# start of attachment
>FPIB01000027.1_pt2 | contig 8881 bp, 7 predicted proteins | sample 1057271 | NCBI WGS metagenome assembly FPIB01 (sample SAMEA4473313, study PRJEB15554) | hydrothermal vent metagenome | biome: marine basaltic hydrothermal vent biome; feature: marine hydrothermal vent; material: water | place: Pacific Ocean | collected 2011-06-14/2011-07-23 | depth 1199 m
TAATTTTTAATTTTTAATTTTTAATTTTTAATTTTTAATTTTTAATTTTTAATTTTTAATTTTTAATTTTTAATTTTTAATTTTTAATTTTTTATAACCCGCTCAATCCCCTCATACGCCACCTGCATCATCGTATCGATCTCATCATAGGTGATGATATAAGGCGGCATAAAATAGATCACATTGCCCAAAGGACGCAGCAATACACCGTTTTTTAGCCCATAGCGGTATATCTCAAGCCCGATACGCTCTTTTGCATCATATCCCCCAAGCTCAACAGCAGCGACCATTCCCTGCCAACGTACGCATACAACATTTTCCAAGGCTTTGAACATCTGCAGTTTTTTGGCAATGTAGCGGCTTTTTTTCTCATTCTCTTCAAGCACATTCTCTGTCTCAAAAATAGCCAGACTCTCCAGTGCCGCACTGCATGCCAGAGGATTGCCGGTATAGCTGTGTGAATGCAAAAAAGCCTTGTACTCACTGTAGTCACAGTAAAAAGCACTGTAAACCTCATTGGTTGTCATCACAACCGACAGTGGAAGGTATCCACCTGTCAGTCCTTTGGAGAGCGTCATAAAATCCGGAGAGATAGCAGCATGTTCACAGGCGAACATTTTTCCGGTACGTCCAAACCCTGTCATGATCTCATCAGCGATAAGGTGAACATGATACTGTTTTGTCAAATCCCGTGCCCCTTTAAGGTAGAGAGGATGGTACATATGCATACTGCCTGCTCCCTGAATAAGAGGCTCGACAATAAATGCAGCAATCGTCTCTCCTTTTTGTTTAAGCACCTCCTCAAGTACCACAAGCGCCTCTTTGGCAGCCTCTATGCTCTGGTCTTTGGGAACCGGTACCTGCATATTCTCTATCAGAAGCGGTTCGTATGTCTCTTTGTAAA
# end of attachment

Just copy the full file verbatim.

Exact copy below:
>FPIB01000027.1_pt2 | contig 8881 bp, 7 predicted proteins | sample 1057271 | NCBI WGS metagenome assembly FPIB01 (sample SAMEA4473313, study PRJEB15554) | hydrothermal vent metagenome | biome: marine basaltic hydrothermal vent biome; feature: marine hydrothermal vent; material: water | place: Pacific Ocean | collected 2011-06-14/2011-07-23 | depth 1199 m
TAATTTTTAATTTTTAATTTTTAATTTTTAATTTTTAATTTTTAATTTTTAATTTTTAATTTTTAATTTTTAATTTTTAATTTTTAATTTTTTATAACCCGCTCAATCCCCTCATACGCCACCTGCATCATCGTATCGATCTCATCATAGGTGATGATATAAGGCGGCATAAAATAGATCACATTGCCCAAAGGACGCAGCAATACACCGTTTTTTAGCCCATAGCGGTATATCTCAAGCCCGATACGCTCTTTTGCATCATATCCCCCAAGCTCAACAGCAGCGACCATTCCCTGCCAACGTACGCATACAACATTTTCCAAGGCTTTGAACATCTGCAGTTTTTTGGCAATGTAGCGGCTTTTTTTCTCATTCTCTTCAAGCACATTCTCTGTCTCAAAAATAGCCAGACTCTCCAGTGCCGCACTGCATGCCAGAGGATTGCCGGTATAGCTGTGTGAATGCAAAAAAGCCTTGTACTCACTGTAGTCACAGTAAAAAGCACTGTAAACCTCATTGGTTGTCATCACAACCGACAGTGGAAGGTATCCACCTGTCAGTCCTTTGGAGAGCGTCATAAAATCCGGAGAGATAGCAGCATGTTCACAGGCGAACATTTTTCCGGTACGTCCAAACCCTGTCATGATCTCATCAGCGATAAGGTGAACATGATACTGTTTTGTCAAATCCCGTGCCCCTTTAAGGTAGAGAGGATGGTACATATGCATACTGCCTGCTCCCTGAATAAGAGGCTCGACAATAAATGCAGCAATCGTCTCTCCTTTTTGTTTAAGCACCTCCTCAAGTACCACAAGCGCCTCTTTGGCAGCCTCTATGCTCTGGTCTTTGGGAACCGGTACCTGCATATTCTCTATCAGAAGCGGTTCGTATGTCTCTTTGTAAA